Carissa Musrat rounds up Mahmudullah’s historic moments and his experiences in the ICC World Cup
Photos: Kamrul Hassan Babu
Mahmudullah Riyad has won the hearts of millions of Bangladeshis. The twenty nine year old has made a remarkable difference in the legacy of Bangladesh’s cricket after scoring the first ever century by a Bangladeshi batsman against England and then scoring a historical World Cup century against New Zealand in the ICC World Cup this year. The all-rounder is bestowed with immense love and admiration across the globe, upholding our nation’s name in the biggest cricketing platform. It was a moment of unification for the nation amidst all the asymmetry and chaos in the country.
The journey must have been incredible. He smiles, “It has been almost eight years now since my debut and the journey couldn’t have been better.” Often cricketers face a lot of criticism for their unsatisfactory performance and Mahmudullah too was a target of this reprobation. Though it can be rather demoralising for a player, Mahmudullah perceived it as a learning curve which impelled him to do better. However, critics are known to switch back and forth with their opinions at the drop of a hat. Mahmudullah is unfazed, “Be it criticism or appreciation, I stay neutral to their judgment and don’t let it affect my performance. It is natural to face criticism when your performance is poor and gain recognition when you perform well.” In the ICC World Cup, Mahmudullah’s controversial “out” against India in the quarter finals was a moment of dismay and skepticism for the nation. The decision raised a lot of questions on ICC’s favouritism towards India. “I accepted the decision; there was nothing to be done. True, I had a great scope to do better if the result was positive towards us.”
Diving right into the world cup performance with two consecutive centuries, the top order batsman humbly credits his team for enabling him to achieve this historic status as a Bangladeshi player.
“I was confident to perform well and give my best but I never thought about achieving such a big feat. Fortunately, it worked out in the matches and we won against England. However, I would give a lot of credit to the bowlers for the win.” But surely this required standout strategy for such a superior performance to which he responds, “Well, I tried to stay calm and give the best along with my team. I strived to survive the earlier period and stay put till the end.”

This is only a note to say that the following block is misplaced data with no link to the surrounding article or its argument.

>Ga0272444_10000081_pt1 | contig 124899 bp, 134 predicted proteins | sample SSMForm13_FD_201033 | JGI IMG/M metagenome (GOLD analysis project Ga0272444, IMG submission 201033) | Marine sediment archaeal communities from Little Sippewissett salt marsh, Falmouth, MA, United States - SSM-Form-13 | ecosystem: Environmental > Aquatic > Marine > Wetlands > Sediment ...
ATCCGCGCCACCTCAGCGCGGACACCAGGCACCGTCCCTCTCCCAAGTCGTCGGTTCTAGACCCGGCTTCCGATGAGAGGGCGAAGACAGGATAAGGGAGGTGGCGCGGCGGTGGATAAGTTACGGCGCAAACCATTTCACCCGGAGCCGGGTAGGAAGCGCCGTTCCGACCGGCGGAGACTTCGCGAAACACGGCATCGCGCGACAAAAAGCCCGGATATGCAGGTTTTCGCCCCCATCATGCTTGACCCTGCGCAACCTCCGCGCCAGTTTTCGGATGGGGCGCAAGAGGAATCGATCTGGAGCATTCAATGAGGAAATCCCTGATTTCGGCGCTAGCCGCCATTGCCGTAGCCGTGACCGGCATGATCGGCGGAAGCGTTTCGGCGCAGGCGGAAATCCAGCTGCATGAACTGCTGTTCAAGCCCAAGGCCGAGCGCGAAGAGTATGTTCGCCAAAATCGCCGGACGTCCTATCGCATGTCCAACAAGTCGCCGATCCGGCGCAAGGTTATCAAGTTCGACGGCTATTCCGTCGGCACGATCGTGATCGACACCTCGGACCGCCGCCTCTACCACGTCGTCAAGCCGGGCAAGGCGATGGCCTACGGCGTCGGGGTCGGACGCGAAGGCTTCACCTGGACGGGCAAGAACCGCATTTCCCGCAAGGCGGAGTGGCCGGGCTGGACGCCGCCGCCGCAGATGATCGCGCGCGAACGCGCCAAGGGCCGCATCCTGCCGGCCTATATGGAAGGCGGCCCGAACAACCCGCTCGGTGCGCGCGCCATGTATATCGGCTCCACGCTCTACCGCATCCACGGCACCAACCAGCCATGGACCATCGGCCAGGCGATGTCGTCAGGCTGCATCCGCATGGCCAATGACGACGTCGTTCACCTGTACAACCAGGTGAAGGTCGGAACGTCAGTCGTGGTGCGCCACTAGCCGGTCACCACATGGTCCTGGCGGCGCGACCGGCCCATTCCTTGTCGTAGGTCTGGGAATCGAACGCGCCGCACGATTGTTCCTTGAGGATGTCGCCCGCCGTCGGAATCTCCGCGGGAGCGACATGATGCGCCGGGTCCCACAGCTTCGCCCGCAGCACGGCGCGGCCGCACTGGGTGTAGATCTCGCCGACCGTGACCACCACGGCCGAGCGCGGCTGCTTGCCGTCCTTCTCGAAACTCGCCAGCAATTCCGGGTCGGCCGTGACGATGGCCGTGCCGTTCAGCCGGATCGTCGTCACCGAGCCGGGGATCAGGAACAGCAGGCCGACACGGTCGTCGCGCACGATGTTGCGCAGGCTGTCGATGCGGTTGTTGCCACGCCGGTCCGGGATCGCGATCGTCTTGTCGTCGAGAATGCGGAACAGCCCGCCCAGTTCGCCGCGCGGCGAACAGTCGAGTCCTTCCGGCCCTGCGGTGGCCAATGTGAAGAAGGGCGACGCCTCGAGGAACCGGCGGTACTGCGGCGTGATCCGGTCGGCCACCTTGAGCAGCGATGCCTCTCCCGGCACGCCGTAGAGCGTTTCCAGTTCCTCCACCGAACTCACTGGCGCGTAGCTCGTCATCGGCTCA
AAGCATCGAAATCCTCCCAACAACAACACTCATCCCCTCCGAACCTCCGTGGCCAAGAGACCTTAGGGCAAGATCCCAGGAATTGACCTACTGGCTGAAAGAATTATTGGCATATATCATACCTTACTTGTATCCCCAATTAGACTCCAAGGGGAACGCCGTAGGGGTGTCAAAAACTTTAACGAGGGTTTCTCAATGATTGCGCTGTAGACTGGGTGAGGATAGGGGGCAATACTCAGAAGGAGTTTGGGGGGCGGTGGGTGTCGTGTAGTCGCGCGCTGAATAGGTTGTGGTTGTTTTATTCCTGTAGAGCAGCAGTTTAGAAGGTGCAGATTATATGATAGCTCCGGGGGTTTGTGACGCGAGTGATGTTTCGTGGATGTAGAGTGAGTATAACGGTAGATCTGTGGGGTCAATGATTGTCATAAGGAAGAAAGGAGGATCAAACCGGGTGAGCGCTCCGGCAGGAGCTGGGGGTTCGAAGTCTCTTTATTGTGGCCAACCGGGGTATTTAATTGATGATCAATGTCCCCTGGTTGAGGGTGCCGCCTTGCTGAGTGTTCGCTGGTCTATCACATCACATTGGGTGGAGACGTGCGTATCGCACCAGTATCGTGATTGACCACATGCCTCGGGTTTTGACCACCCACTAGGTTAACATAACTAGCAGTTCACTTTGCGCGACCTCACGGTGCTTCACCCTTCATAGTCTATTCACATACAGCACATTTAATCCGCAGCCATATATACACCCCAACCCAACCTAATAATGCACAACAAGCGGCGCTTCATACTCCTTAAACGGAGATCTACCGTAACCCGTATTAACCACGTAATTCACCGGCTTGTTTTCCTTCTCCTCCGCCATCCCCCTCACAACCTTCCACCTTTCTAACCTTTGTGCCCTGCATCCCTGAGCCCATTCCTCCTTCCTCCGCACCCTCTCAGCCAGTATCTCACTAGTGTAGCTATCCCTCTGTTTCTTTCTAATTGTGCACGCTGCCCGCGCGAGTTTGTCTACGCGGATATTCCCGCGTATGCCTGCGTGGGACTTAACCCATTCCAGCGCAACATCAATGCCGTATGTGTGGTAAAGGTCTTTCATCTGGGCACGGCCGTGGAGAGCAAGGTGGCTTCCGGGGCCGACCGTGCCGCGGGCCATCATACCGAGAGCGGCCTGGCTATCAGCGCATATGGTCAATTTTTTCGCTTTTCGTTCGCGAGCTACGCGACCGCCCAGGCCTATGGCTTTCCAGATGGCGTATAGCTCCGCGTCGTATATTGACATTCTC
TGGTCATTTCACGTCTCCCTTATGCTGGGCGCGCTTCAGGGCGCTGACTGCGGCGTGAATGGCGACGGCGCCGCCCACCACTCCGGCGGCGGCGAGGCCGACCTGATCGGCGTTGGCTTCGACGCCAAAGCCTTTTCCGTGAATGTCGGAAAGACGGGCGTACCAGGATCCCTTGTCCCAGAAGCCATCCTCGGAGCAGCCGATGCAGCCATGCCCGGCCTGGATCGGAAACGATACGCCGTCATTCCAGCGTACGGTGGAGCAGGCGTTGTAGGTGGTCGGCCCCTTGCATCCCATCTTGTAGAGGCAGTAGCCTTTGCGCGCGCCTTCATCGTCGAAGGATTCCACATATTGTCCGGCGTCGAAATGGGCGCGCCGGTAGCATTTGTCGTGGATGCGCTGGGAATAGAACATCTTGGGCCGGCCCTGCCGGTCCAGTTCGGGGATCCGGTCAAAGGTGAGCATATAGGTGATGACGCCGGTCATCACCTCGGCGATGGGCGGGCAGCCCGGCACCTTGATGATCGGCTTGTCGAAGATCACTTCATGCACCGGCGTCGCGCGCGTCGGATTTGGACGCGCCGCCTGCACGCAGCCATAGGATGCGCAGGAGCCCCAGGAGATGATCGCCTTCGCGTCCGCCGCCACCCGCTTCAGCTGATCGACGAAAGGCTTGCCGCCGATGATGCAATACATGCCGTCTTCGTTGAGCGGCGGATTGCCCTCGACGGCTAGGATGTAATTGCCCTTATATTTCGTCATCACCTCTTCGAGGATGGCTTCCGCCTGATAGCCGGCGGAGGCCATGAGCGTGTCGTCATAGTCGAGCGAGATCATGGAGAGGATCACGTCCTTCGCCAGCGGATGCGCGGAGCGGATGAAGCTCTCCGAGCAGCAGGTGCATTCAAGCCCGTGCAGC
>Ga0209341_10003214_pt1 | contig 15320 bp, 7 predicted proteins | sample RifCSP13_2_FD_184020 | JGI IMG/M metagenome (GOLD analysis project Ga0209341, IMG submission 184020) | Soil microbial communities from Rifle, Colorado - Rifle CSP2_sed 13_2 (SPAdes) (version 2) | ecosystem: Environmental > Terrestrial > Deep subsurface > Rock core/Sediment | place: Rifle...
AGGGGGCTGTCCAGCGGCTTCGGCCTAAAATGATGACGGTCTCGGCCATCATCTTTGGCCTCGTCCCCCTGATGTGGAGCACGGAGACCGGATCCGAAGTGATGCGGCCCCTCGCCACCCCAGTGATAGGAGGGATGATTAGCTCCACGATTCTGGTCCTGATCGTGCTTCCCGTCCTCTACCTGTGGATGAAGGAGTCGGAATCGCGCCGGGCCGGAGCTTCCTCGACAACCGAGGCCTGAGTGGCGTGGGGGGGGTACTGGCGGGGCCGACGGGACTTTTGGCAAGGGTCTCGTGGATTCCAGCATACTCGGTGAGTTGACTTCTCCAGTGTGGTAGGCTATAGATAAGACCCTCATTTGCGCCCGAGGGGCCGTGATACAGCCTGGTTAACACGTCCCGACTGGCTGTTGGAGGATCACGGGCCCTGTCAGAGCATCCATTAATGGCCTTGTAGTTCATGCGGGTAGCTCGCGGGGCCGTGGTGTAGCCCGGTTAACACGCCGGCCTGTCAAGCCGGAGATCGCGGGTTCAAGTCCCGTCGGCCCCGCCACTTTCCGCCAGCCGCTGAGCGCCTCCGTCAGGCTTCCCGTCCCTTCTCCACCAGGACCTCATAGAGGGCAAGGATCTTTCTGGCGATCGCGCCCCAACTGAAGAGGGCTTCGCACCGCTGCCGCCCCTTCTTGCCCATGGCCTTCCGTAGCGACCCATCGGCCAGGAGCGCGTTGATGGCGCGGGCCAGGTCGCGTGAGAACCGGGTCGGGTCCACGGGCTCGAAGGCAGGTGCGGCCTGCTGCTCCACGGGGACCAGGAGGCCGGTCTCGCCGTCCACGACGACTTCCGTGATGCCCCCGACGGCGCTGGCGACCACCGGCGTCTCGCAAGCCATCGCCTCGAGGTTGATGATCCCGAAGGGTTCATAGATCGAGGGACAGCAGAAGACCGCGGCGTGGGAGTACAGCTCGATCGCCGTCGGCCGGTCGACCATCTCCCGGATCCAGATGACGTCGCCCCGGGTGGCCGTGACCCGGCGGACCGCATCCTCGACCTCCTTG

Being overwhelmed with love and support from so many Bangladeshi fans after returning from the World Cup and the increased level of expectations from people must be pressurising. “The pressure is constant, be it a domestic match or an international one but the trick is to find a way to perform well.”
On further conversation on his batting order, Mahmudullah confesses his preference to come in, two wickets down, as he believes he gets more balls to settle and perform well, as proven in the World Cup. He feels his strength and skill in that position works really well for him.
We wonder who his favourite cricketing icon is and he beams, “I admire Mahendra Singh Dhoni as he has the right temperament in the field along with amazing captaincy and technique.” Lastly, it’s important to have mentors to keep one going. Ramadan is the toughest time of the year for the athletes and players round the world. Regardless, they still have to make progress during this time. “The best cricket advice I received was from Shujon who has taught me a lot since I started playing under him in divisional cricket. He goes by the saying, ‘If you don’t give, you won’t get,’ and that’s how Mahmudullah gets it on!
Quickfire with Mahmudullah Riyad
What do you want to achieve in the next ten years?
I just want to play better, keep myself fit and serve my team.
Three things the world would be surprised to know about you?
Humorous within my zone, good at mimicry and pretty hot tempered at times.
What do you enjoy playing more? ODI or tests?
Most memorable match till now?
The match against England at the ICC World Cup
Ultimate achievement in life?
I want to stand in the ranking of top three all rounders and in the top ten ODI batsmen in the world.
A message for aspiring cricket players?
Keep working hard. There’s no shortcut to success.
If you could change one thing about yourself, what would that be?
My anger. I try to control my anger as it gets out of hand at times.